How exactly do fact and belief relate to each other?

All beliefs are not facts. One can believe something even if there is no evidence of facts. One's character, likes, dislikes, and feelings only affect beliefs, never facts. Subjectivity has a role on beliefs; but not on facts. So they are related to each other only when there is a possibility of objectivity.

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A belief is an view held by an individual in the absence of overwhelming evidence to support it. Where overwhelming evidence does exist we would say that we ‘know’ something rather than believe it, although the threshold for this is a worthy subject for philosophical debate. A belief may correlate with facts although it doesn’t have to.

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Adding on to what @MauroALLEGRANZA said in the comments, there is reality as it is, then there is our mental model of said reality based on experience and inference. If fact is a piece of reality, then belief is a piece of our mental model.

[...] but is there a part where they overlap?

Imagine a computer with a wired webcam. When the camera is running, a piece of the world -- a fact -- is translated into a piece of data in the computer's memory -- a belief.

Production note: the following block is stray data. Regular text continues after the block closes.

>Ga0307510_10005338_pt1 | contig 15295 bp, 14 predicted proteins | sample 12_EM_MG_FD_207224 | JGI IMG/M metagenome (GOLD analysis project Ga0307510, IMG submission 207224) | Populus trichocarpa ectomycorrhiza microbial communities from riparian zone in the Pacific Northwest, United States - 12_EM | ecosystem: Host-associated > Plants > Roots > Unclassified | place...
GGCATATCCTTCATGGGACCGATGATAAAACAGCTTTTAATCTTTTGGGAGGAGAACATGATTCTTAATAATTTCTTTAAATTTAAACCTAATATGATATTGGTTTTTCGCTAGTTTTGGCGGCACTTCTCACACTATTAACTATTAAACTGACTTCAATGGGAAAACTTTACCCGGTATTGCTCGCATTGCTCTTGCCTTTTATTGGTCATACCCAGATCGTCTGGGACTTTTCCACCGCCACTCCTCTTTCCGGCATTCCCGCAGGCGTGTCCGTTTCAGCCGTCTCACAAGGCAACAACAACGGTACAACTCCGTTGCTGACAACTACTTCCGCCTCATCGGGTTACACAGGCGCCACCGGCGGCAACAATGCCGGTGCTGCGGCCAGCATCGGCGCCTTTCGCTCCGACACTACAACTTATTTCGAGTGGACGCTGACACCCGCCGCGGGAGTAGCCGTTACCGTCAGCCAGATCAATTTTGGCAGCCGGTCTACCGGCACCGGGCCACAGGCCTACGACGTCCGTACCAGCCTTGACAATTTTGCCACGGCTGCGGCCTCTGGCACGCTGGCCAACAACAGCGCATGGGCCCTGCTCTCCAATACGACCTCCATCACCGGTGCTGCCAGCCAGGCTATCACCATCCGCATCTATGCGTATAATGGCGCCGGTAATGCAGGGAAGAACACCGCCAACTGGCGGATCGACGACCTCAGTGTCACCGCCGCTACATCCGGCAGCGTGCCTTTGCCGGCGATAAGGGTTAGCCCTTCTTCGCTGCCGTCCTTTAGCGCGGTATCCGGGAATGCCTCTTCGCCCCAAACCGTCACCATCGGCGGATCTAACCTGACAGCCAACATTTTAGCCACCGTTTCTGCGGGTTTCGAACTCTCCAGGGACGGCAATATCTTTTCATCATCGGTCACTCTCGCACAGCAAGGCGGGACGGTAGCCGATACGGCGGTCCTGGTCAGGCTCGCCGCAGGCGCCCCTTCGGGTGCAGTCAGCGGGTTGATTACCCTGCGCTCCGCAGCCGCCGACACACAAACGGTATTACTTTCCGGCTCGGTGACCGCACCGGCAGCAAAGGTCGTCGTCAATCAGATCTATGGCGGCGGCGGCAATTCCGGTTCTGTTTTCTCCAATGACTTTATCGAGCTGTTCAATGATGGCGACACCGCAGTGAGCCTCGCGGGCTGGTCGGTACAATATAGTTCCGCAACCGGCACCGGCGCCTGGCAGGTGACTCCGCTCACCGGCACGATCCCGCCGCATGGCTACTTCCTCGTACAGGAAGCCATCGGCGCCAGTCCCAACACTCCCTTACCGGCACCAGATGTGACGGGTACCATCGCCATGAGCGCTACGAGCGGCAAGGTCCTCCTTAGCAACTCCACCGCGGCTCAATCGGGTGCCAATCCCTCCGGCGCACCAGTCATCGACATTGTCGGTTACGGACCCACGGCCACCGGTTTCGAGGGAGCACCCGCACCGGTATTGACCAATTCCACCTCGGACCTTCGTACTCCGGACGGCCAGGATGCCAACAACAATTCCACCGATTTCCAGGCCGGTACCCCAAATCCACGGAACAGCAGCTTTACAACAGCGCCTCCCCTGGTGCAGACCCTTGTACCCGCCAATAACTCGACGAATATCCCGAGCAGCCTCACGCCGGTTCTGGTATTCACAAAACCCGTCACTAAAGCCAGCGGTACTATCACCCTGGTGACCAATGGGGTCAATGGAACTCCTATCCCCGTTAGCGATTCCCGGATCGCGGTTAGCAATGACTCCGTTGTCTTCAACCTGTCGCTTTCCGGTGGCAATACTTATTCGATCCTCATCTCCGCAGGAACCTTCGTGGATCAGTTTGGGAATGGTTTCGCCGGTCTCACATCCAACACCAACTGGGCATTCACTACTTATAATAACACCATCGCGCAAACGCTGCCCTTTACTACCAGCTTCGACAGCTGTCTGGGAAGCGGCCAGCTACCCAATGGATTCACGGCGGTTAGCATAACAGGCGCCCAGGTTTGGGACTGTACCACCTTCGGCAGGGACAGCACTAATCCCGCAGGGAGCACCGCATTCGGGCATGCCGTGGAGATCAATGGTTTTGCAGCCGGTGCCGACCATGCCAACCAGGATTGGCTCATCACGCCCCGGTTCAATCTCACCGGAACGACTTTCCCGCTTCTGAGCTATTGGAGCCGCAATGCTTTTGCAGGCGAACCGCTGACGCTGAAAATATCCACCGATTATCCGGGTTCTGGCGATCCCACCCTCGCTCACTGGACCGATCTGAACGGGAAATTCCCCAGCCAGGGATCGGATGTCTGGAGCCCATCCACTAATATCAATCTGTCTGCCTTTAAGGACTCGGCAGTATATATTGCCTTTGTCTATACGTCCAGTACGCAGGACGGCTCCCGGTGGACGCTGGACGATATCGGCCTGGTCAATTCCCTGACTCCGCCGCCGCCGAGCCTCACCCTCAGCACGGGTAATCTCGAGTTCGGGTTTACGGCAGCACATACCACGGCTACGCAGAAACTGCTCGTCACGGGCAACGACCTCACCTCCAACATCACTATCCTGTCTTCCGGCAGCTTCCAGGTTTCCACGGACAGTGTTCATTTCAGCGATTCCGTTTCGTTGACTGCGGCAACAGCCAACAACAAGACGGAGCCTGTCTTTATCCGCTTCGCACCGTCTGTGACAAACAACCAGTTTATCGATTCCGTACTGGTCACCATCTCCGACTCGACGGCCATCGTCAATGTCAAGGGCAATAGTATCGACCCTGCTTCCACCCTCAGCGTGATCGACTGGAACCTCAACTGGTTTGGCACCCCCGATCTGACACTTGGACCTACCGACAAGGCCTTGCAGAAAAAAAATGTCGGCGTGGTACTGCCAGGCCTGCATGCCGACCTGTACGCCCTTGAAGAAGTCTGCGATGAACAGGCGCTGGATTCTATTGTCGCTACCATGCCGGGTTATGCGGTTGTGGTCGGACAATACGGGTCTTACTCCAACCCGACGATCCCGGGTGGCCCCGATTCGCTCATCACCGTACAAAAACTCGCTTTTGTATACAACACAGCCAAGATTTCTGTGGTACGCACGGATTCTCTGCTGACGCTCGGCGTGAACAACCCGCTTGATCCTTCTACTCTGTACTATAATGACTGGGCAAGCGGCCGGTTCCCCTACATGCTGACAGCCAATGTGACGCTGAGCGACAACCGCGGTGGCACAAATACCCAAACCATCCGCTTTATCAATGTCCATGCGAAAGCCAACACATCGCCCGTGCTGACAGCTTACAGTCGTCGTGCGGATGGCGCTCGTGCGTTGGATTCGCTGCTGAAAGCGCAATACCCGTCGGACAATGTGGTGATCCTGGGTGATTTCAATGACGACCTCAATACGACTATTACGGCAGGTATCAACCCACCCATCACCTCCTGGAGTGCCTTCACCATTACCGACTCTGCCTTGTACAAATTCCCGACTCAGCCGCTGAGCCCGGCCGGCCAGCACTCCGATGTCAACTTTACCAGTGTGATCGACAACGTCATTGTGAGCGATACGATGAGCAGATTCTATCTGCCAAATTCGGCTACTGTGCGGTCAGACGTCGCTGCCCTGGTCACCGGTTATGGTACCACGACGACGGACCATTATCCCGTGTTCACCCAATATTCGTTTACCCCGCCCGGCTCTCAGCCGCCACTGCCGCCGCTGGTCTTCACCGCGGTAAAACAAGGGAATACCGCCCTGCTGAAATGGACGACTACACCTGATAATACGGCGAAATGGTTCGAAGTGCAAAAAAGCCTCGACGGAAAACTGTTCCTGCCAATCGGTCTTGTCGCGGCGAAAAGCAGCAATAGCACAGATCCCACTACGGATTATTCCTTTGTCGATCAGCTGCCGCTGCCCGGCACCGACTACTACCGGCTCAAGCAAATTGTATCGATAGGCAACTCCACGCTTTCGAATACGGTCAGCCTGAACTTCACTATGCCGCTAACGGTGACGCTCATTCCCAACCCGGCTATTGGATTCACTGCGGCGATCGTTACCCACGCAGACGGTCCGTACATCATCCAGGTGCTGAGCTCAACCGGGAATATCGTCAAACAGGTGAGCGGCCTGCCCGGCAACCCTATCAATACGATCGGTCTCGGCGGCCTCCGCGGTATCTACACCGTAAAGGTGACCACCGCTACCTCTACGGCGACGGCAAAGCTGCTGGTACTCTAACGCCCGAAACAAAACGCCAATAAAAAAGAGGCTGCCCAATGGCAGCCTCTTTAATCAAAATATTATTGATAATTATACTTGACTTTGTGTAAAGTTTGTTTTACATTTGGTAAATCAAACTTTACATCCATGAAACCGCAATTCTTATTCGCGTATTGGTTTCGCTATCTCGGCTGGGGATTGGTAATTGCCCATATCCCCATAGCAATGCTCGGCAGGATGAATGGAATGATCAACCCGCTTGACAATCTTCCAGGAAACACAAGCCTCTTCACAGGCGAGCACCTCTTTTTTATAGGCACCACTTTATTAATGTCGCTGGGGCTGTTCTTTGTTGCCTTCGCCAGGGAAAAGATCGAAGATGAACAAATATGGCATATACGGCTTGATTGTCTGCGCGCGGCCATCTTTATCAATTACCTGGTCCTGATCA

Now imagine the camera is pointed back at the screen while the screen is showing the image in real-time, giving a video feedback loop. In this scenario, the computer holds a belief about what is out there in the real world, yet this belief contains translated copies of its own prior beliefs, in continuous recursion. In a way, the computer becomes aware of its own vision through time. Moreover, the computer now holds belief of its own prior belief.

As the rate and accuracy of video feedback increase, the closer becomes belief to its corresponding fact. That is, the computer's belief about its own belief approaches current and true. Belief approaches fact.